The strangely titled The End? combines a single location survival thriller with a zombie film, as successful money man Claudio’s (Alessandro Roja) elevator experiences a technical failure just as a zombie outbreak hits Rome. Before the maintenance crew manages to make it to him, the infected have begun to swarm his office building. So it’s a blessing in disguise that a loose mechanism in the elevator shaft prevents him from wrestling the doors all the way open. He’s left with a small opening to the 7th floor, but at least he’s safe from his rabid co-workers.
It’s a neat idea to combine the two subgenres, but the film doesn’t really succeed at being either. The fact that director Daniele Misischia‘s camera leaves the confines of the elevator on a number of occasions lessons the claustrophobic impact of the increasingly bloody metal box. Films like Buried or, on a larger scale, Joe Lynch’s Everly, benefit from directors setting themselves the technical challenge of not leaving the diegetic enclosed space, but each cutaway to the corridor breaks the mounting tension. It’s a shame because Misischia and cinematographer Angelo Sorrentino are actually quite good at finding interesting camera angles in the elevator.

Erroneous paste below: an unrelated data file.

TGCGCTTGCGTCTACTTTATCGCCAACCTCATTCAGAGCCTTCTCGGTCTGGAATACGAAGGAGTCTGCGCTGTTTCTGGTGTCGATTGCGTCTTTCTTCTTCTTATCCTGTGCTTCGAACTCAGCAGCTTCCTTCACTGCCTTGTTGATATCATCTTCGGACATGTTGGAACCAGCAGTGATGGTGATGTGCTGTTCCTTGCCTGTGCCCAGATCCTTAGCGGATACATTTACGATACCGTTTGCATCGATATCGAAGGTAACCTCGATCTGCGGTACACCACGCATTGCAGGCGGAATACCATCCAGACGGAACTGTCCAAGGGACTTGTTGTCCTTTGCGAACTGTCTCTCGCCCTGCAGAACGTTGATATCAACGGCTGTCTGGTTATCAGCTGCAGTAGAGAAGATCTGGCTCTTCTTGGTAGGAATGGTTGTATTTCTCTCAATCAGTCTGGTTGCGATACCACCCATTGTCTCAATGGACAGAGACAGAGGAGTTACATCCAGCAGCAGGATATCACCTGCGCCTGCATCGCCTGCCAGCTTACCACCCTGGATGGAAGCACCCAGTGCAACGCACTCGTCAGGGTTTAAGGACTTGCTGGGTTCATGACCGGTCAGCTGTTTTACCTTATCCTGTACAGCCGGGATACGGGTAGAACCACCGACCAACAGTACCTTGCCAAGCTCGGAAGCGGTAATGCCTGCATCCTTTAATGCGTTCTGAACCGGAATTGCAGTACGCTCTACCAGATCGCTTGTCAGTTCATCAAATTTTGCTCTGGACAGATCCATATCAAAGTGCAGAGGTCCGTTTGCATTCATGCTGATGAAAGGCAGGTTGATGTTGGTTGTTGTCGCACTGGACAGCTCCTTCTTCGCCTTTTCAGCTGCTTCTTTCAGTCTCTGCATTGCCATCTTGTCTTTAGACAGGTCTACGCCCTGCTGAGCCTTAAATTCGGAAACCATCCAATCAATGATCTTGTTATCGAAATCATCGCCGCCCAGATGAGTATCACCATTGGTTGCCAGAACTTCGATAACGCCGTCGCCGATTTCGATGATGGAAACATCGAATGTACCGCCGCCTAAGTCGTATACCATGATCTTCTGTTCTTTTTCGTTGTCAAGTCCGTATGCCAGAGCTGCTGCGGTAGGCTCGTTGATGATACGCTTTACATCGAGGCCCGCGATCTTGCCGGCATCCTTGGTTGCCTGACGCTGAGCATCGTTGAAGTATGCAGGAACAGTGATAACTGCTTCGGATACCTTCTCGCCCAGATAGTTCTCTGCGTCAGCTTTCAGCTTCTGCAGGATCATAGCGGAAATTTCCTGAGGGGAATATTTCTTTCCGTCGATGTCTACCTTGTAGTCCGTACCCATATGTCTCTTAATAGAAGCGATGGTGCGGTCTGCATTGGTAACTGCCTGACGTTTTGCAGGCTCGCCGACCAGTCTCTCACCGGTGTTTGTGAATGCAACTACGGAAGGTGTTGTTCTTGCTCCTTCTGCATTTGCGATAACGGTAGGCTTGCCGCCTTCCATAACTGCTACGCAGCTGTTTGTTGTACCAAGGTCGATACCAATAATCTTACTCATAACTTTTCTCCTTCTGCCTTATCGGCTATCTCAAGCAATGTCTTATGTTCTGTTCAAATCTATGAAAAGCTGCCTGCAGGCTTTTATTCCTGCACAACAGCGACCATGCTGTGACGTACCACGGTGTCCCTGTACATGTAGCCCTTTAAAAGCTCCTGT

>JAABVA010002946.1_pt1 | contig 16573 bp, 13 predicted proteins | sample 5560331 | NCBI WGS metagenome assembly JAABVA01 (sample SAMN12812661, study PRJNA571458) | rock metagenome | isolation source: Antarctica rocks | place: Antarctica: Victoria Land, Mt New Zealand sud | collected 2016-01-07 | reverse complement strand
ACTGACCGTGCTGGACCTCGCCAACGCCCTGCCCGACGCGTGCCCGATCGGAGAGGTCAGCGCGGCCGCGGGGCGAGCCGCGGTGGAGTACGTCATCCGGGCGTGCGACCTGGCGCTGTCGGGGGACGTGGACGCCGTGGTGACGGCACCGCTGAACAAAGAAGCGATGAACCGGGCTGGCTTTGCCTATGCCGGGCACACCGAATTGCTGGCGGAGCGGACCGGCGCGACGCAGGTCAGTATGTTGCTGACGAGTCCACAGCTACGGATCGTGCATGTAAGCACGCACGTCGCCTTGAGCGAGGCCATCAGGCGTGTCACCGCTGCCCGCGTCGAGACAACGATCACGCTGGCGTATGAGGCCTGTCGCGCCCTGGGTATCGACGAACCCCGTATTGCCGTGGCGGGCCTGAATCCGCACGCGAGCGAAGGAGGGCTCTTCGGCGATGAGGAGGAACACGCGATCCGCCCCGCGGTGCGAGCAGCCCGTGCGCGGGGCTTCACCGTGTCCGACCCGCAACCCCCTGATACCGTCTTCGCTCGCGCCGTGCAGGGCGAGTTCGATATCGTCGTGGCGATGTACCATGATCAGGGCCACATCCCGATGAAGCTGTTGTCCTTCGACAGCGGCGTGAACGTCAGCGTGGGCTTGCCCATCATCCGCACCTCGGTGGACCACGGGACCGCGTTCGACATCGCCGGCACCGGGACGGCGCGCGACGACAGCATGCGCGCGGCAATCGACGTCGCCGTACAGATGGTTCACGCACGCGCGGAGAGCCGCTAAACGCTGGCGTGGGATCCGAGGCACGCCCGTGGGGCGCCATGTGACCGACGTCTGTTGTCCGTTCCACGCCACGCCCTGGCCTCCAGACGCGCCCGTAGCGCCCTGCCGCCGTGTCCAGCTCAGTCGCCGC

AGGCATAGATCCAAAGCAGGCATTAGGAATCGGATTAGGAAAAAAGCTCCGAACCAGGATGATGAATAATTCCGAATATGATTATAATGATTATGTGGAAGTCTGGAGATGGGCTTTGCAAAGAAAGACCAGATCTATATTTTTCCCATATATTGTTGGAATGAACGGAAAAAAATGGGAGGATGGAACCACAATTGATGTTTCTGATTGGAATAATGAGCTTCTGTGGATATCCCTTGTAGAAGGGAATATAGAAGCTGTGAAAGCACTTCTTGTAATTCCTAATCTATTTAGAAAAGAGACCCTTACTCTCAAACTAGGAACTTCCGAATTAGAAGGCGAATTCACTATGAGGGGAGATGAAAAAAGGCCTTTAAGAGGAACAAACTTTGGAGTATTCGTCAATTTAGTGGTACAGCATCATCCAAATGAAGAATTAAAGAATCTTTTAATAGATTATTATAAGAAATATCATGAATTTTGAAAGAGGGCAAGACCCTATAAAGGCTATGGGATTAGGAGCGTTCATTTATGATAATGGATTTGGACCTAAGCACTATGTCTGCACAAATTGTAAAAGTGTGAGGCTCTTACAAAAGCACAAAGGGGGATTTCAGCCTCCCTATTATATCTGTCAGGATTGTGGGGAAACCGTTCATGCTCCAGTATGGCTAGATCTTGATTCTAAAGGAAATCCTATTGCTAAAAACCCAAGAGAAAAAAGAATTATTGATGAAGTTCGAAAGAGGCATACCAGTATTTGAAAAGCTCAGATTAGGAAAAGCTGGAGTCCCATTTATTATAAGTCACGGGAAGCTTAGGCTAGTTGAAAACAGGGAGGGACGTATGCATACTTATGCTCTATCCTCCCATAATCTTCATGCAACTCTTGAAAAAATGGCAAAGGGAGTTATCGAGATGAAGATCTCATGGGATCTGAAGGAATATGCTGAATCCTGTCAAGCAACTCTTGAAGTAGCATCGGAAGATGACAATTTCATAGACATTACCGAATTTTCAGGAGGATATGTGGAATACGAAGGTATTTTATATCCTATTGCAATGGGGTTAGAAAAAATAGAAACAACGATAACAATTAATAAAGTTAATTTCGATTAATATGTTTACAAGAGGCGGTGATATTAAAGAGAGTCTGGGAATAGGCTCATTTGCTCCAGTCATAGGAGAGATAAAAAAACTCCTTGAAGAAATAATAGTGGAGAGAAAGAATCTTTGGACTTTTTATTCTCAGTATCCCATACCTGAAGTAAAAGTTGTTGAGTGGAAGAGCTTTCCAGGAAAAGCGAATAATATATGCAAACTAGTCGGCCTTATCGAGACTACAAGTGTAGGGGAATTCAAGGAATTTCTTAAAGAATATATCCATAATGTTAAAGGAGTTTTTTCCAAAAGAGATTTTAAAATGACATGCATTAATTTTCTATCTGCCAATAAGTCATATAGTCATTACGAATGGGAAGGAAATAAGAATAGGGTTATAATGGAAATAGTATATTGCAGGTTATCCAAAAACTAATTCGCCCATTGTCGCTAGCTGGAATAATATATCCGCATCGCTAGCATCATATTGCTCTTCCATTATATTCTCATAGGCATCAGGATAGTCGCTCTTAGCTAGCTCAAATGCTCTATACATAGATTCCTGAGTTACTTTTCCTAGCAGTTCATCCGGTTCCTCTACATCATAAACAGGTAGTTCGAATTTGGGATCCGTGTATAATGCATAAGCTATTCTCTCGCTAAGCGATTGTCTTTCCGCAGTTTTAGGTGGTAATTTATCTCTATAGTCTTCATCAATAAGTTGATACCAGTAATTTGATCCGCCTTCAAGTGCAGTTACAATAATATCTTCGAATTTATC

Then, on the zombie side, the film lacks any real invention or memorable moments. The structure is repetitive: Claudio’s trapped, he tries to escape, fails, one of the uninfected passes by, they’re attacked, the zombies are either distracted or killed, Claudio’s still trapped; ad nauseam. This results in a film that feels much longer than it is.
The tone is kept quite straight-faced throughout, excluding Roja‘s strangely comical screaming, but the title (admittedly altered from the literal Italian translation “In One Day the End”) hints at a layer of meta horror comedy that doesn’t come across in the finished picture. Titling is such a delicate art form and, intriguing though it may be, The End? simply does not match the movie. Misischia‘s film never makes that vital first grab at the audience to take them by the scruff of the neck and drag them into this doubly terrifying situation.